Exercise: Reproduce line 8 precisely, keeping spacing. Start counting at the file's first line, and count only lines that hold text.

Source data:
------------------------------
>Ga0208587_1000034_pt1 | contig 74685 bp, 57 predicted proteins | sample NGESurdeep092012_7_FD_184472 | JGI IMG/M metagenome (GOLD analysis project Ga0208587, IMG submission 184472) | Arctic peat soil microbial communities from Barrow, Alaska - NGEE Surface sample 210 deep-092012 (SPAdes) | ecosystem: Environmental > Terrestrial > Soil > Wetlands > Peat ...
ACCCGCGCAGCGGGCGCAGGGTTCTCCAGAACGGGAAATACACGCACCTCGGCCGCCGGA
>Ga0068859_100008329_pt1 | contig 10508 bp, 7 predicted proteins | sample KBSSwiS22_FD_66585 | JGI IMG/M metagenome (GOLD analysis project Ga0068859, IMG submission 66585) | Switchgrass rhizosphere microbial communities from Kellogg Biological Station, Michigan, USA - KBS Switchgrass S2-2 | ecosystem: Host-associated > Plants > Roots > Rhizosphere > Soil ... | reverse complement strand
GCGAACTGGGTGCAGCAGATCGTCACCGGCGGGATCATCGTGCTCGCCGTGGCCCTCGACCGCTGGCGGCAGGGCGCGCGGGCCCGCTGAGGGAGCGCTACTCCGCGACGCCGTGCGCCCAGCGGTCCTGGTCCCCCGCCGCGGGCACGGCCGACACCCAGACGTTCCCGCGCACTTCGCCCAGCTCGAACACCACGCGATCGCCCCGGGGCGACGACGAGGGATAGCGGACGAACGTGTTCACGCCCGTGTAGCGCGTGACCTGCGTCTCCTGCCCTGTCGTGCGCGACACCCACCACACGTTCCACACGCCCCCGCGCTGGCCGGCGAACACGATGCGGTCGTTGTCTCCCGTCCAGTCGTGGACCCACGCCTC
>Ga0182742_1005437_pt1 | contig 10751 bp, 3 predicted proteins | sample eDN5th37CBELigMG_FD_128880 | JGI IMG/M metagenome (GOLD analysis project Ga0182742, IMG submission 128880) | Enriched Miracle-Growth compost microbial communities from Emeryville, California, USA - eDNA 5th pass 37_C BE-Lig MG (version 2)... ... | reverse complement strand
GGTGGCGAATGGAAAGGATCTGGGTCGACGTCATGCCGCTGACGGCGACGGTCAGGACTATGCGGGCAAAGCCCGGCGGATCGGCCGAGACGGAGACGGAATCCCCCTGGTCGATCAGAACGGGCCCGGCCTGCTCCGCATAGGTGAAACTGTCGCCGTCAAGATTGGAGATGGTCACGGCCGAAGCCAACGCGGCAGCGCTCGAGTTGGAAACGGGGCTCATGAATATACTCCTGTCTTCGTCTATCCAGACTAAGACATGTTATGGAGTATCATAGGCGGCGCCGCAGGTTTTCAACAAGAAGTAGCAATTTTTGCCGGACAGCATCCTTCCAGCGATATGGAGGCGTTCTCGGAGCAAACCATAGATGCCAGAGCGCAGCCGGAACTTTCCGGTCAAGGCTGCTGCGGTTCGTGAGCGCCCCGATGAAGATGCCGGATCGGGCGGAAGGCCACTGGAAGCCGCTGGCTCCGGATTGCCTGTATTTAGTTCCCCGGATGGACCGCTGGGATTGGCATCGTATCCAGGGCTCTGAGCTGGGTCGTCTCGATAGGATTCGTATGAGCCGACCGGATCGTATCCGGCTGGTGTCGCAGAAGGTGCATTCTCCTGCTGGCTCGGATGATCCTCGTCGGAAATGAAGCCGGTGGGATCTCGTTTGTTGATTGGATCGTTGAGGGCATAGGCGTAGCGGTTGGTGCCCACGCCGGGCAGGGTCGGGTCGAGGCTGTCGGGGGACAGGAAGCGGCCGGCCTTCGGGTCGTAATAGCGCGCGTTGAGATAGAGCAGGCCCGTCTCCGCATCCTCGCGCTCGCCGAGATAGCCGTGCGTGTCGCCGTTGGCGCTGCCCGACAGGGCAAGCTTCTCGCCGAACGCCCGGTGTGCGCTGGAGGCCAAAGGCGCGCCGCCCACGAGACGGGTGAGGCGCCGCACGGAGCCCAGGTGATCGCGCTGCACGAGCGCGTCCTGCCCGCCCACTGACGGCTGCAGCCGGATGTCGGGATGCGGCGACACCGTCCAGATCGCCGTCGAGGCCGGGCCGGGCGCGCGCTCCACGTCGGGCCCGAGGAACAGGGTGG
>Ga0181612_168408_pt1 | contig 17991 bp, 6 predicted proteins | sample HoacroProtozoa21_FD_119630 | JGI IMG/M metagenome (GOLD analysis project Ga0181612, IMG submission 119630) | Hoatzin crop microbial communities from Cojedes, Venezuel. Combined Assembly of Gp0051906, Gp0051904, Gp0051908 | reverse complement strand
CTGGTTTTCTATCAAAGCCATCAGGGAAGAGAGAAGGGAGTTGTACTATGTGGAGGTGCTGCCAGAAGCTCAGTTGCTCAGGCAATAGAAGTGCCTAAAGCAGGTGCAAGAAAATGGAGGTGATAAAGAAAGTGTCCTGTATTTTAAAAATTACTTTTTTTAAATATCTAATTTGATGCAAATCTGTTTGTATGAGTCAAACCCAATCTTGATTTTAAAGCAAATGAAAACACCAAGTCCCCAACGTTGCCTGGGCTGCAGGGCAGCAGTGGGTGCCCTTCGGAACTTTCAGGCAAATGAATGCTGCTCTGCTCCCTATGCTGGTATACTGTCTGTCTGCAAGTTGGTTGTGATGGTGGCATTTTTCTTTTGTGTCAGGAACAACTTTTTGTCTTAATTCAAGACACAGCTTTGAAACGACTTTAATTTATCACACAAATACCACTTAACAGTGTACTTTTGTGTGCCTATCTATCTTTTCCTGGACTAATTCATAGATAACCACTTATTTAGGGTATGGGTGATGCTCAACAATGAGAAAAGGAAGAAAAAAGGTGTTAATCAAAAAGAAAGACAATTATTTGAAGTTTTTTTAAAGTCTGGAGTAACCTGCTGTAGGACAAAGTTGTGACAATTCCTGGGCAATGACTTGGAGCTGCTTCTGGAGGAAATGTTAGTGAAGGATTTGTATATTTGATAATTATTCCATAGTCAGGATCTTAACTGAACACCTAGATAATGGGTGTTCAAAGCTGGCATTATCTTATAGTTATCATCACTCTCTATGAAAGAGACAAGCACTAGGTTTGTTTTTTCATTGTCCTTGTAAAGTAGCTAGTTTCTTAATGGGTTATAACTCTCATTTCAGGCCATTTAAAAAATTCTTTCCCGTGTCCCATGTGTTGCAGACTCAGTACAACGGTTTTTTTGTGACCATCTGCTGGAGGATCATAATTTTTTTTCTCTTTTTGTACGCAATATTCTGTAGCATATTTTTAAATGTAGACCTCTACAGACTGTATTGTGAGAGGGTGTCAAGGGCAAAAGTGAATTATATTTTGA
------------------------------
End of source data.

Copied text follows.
CTGGTTTTCTATCAAAGCCATCAGGGAAGAGAGAAGGGAGTTGTACTATGTGGAGGTGCTGCCAGAAGCTCAGTTGCTCAGGCAATAGAAGTGCCTAAAGCAGGTGCAAGAAAATGGAGGTGATAAAGAAAGTGTCCTGTATTTTAAAAATTACTTTTTTTAAATATCTAATTTGATGCAAATCTGTTTGTATGAGTCAAACCCAATCTTGATTTTAAAGCAAATGAAAACACCAAGTCCCCAACGTTGCCTGGGCTGCAGGGCAGCAGTGGGTGCCCTTCGGAACTTTCAGGCAAATGAATGCTGCTCTGCTCCCTATGCTGGTATACTGTCTGTCTGCAAGTTGGTTGTGATGGTGGCATTTTTCTTTTGTGTCAGGAACAACTTTTTGTCTTAATTCAAGACACAGCTTTGAAACGACTTTAATTTATCACACAAATACCACTTAACAGTGTACTTTTGTGTGCCTATCTATCTTTTCCTGGACTAATTCATAGATAACCACTTATTTAGGGTATGGGTGATGCTCAACAATGAGAAAAGGAAGAAAAAAGGTGTTAATCAAAAAGAAAGACAATTATTTGAAGTTTTTTTAAAGTCTGGAGTAACCTGCTGTAGGACAAAGTTGTGACAATTCCTGGGCAATGACTTGGAGCTGCTTCTGGAGGAAATGTTAGTGAAGGATTTGTATATTTGATAATTATTCCATAGTCAGGATCTTAACTGAACACCTAGATAATGGGTGTTCAAAGCTGGCATTATCTTATAGTTATCATCACTCTCTATGAAAGAGACAAGCACTAGGTTTGTTTTTTCATTGTCCTTGTAAAGTAGCTAGTTTCTTAATGGGTTATAACTCTCATTTCAGGCCATTTAAAAAATTCTTTCCCGTGTCCCATGTGTTGCAGACTCAGTACAACGGTTTTTTTGTGACCATCTGCTGGAGGATCATAATTTTTTTTCTCTTTTTGTACGCAATATTCTGTAGCATATTTTTAAATGTAGACCTCTACAGACTGTATTGTGAGAGGGTGTCAAGGGCAAAAGTGAATTATATTTTGA